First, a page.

Ask the Watch Guy: Making Your Competitors Your Compatriots

Ask the Watch Guy: Making Your Competitors Your Compatriots

Those who do watch repairs and watch batteries can teach us all something. We had a comment from a jeweler earlier this year who does more than 17,000 watch batteries per year. She said that it nearly pays all her expenses. 

I recently surveyed the local mall for jewelers who do and do not replace watch batteries. Of the five national chain stores in the mall, all were on the same page: “If we did not sell the watch to you, we do not replace the battery.”

Half of them sent the watch to an outside service center.

There was a single independent jeweler who did watch batteries on watches he did not sell, but he was open only part time.

So that’s six retail locations in one shopping mall that don’t regularly change all customers’ watch batteries in-house, not to mention the anchor department stores that have the same policies as the national chain jewelry stores. These policies go a long way in creating demand for watch battery services.

What if I told you that it’s possible to convert those passive jewelers’ policies into a stream of watch repair and watch battery customers for you? Not one of those mall jewelers had any problems suggesting other businesses to get the battery replaced. What if they told their customers to go see you?

This is especially true when dealing with jewelers who would rather catch the plague then have anything to do with a watch. It’s a lot easier for them to blow off a customer when they have someplace to send them.

Imagine if you had the gumption to visit every place in your market area that either sells watches or installs watch batteries. First, make a list of those businesses including the big “mart” stores, then visit them all.

I know that most of you will shrink into your seats at the thought of visiting your competitors. But believe me, it’s very easy and you will be surprised at the reception you get. Most will thank you for visiting. But there are some ground rules.

When meeting the business owner or manager simply say with a big smile, “Hi, I am [your name] from [your store].” (NOTE: If your business name is Keller Jewelers it would be best to call yourself Keller Watch Repair or just Keller’s, especially if your name is something like Keller’s Discount Diamond Warehouse. You get the drift. Avoid threating names.) Then continue with, “…and we do watch batteries, pressure testing, watch band repairs,” etc. The “etcetera” is up to you. It’s OK to give them a laundry list of your services.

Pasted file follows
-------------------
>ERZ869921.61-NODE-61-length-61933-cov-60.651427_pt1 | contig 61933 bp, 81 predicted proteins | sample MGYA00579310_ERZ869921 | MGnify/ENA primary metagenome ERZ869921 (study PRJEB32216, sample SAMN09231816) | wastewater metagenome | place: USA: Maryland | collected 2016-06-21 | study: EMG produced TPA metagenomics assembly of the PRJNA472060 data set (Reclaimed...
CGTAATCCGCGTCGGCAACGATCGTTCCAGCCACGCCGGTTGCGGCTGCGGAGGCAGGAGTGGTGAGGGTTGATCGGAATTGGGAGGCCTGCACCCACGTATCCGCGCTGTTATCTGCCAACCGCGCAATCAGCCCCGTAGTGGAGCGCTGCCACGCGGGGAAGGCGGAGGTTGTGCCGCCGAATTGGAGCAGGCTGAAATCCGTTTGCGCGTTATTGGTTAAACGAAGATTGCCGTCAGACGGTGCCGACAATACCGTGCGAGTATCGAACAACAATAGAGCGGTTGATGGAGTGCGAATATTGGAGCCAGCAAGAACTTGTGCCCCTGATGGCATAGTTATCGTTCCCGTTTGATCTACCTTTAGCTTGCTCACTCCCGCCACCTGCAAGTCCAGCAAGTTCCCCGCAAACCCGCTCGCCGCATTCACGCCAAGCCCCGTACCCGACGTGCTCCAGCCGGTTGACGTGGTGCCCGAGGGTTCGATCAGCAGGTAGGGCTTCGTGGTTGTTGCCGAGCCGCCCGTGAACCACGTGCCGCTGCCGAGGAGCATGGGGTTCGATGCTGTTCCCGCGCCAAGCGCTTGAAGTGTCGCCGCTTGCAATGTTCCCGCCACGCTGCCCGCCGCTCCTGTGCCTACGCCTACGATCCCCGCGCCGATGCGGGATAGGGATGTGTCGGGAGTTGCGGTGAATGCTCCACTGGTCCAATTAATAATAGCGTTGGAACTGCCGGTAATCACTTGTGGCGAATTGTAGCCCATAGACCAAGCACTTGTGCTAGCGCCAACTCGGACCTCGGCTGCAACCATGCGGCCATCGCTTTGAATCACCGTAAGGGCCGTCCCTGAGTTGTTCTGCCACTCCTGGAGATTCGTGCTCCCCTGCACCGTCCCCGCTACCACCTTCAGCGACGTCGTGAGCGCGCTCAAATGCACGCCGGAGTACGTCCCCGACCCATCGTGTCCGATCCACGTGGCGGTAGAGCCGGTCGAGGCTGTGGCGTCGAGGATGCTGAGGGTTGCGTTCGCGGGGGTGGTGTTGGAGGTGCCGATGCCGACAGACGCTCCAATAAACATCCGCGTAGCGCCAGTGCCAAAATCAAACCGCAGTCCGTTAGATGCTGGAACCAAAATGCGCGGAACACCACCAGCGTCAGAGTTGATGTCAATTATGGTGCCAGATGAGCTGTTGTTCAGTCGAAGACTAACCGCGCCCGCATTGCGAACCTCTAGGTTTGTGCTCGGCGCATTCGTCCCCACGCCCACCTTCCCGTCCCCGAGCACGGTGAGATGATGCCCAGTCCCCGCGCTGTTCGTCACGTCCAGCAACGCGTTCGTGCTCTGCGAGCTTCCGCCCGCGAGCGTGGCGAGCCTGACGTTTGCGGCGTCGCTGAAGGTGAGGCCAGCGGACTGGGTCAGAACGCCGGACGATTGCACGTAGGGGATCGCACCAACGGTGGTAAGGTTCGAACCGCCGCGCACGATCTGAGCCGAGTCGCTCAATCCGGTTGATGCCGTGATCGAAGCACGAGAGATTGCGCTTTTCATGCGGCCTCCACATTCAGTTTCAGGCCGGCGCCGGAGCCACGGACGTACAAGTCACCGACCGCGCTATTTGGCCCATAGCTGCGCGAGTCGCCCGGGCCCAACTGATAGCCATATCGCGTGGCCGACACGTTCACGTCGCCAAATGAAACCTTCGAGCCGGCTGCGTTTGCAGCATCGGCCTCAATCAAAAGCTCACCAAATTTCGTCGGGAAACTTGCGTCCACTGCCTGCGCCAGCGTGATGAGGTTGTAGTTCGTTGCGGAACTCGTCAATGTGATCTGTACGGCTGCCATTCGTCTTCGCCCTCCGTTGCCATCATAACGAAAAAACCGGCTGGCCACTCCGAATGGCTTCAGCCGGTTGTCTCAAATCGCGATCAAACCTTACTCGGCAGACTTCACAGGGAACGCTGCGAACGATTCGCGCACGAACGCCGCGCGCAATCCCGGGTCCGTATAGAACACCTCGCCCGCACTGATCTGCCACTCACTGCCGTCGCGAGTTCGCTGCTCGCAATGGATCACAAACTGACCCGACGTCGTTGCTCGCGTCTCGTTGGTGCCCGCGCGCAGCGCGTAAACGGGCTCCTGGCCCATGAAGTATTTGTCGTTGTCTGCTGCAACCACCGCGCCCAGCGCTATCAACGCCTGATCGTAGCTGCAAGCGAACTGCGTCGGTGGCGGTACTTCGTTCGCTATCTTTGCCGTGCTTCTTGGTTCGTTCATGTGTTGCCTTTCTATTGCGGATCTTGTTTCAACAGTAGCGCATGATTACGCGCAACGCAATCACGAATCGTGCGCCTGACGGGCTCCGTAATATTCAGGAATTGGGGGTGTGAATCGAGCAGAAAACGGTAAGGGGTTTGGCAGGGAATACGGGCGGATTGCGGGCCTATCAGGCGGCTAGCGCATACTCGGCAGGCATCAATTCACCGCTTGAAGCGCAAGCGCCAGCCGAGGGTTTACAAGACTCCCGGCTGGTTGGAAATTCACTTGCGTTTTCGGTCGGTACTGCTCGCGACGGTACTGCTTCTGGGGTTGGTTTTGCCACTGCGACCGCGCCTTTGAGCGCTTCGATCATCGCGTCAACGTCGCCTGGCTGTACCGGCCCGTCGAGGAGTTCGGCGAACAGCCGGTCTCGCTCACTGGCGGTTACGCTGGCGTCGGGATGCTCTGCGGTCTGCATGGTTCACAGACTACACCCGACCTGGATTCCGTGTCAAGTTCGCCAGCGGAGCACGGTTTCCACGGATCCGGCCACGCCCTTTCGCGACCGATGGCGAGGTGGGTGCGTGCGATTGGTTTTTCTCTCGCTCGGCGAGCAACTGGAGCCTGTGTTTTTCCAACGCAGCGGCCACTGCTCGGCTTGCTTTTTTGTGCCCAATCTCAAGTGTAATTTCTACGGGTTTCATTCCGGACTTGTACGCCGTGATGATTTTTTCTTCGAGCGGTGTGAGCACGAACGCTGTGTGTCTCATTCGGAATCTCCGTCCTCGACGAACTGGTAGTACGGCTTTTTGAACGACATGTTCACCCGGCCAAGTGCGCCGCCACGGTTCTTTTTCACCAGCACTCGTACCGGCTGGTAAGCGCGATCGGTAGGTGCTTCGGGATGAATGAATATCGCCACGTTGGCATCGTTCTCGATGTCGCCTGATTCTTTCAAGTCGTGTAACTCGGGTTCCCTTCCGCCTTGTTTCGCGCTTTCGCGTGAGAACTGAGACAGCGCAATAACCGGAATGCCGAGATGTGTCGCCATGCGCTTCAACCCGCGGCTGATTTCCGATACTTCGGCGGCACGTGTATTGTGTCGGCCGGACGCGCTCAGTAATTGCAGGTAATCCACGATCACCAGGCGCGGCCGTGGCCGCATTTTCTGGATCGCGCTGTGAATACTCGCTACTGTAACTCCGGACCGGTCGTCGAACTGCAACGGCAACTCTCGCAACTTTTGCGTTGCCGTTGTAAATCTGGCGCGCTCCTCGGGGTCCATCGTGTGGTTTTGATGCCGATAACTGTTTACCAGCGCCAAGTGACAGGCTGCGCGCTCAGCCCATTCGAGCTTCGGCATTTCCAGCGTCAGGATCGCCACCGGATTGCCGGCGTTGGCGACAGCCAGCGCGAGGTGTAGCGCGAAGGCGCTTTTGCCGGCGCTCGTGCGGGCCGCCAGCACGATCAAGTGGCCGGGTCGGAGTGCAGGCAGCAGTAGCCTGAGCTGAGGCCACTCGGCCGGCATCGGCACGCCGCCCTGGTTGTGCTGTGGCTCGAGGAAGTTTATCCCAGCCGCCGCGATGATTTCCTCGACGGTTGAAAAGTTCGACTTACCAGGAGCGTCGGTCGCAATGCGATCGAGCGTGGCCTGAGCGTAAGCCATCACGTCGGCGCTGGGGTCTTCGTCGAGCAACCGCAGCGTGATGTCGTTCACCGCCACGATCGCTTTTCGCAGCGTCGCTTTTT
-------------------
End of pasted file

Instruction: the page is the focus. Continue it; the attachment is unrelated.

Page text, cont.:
Have a good supply of business cards with you to leave with the store. If you can, it will be a plus if your cards have a little map on the back showing your location. You can place a discount offer on the card as well. Large, warehouse-type stores or large mall anchor stores can refer as many as 30 people per day! If you find that one of the stores who refers customers to you is really sending you a lot of referrals, make sure their supply of your business cards is always topped off.

You may be wondering why these stores are only too happy to refer their customers to another business. It is because too many times they have experienced problems by having their poorly trained clerks replace a battery. Once I had to rescue a large bulk, discount store that ruined a Piaget Polo (big bucks!).

I know that many of you will ask, “Who would bring a Piaget to that type of store?” But if you go to nine jewelers and all of them tell you to go away, what do you do? For some, the answer is to trust their watches with those who are barely qualified to identify that it’s a watch, let alone do any kind of repair!

Be thankful that many jewelers will not replace a battery. Tell the businesses you visit that you appreciate the referrals and if there is anything they need to let you know. Then wait for more business to walk in the door. It will get to the point where customers come in and you’ll know they are watch battery customers from what is in their hand: your business card.

This is one of the many ways profits can be realized with some knowledge of watch repair. If you yourself have never been trained to change a watch battery properly and professionally, we offer a free video on that topic on our website, TimeWorks.biz.

Jess Gendron is a seventh-generation watchmaker, having learned by his father Dan’s side since childhood. He is now the owner of Colorado Timeworks, a watch repair service center in Colorado Springs. He can be reached at This email address is being protected from spambots. You need JavaScript enabled to view it., and his website is Timeworks.biz.

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